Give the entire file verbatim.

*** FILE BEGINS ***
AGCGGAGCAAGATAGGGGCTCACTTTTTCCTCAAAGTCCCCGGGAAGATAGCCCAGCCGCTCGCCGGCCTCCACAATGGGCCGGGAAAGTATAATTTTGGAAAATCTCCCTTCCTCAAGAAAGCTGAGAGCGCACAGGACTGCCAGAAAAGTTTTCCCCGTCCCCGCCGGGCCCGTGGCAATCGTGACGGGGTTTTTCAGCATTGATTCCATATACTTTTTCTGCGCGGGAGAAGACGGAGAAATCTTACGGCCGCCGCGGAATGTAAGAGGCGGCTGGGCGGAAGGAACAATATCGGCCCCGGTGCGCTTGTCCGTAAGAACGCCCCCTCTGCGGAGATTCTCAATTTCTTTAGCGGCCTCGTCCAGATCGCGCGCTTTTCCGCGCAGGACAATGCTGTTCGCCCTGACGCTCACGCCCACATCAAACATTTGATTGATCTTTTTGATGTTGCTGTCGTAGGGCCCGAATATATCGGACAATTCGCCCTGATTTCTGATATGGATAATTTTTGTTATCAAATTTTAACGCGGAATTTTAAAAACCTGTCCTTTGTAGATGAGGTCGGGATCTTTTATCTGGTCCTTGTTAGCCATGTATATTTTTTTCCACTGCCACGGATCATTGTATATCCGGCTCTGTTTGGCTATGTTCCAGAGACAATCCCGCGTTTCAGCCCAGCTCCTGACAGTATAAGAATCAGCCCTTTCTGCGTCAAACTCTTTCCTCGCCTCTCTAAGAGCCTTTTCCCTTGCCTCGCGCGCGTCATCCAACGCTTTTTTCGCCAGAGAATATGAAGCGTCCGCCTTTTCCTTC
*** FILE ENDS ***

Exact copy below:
AGCGGAGCAAGATAGGGGCTCACTTTTTCCTCAAAGTCCCCGGGAAGATAGCCCAGCCGCTCGCCGGCCTCCACAATGGGCCGGGAAAGTATAATTTTGGAAAATCTCCCTTCCTCAAGAAAGCTGAGAGCGCACAGGACTGCCAGAAAAGTTTTCCCCGTCCCCGCCGGGCCCGTGGCAATCGTGACGGGGTTTTTCAGCATTGATTCCATATACTTTTTCTGCGCGGGAGAAGACGGAGAAATCTTACGGCCGCCGCGGAATGTAAGAGGCGGCTGGGCGGAAGGAACAATATCGGCCCCGGTGCGCTTGTCCGTAAGAACGCCCCCTCTGCGGAGATTCTCAATTTCTTTAGCGGCCTCGTCCAGATCGCGCGCTTTTCCGCGCAGGACAATGCTGTTCGCCCTGACGCTCACGCCCACATCAAACATTTGATTGATCTTTTTGATGTTGCTGTCGTAGGGCCCGAATATATCGGACAATTCGCCCTGATTTCTGATATGGATAATTTTTGTTATCAAATTTTAACGCGGAATTTTAAAAACCTGTCCTTTGTAGATGAGGTCGGGATCTTTTATCTGGTCCTTGTTAGCCATGTATATTTTTTTCCACTGCCACGGATCATTGTATATCCGGCTCTGTTTGGCTATGTTCCAGAGACAATCCCGCGTTTCAGCCCAGCTCCTGACAGTATAAGAATCAGCCCTTTCTGCGTCAAACTCTTTCCTCGCCTCTCTAAGAGCCTTTTCCCTTGCCTCGCGCGCGTCATCCAACGCTTTTTTCGCCAGAGAATATGAAGCGTCCGCCTTTTCCTTC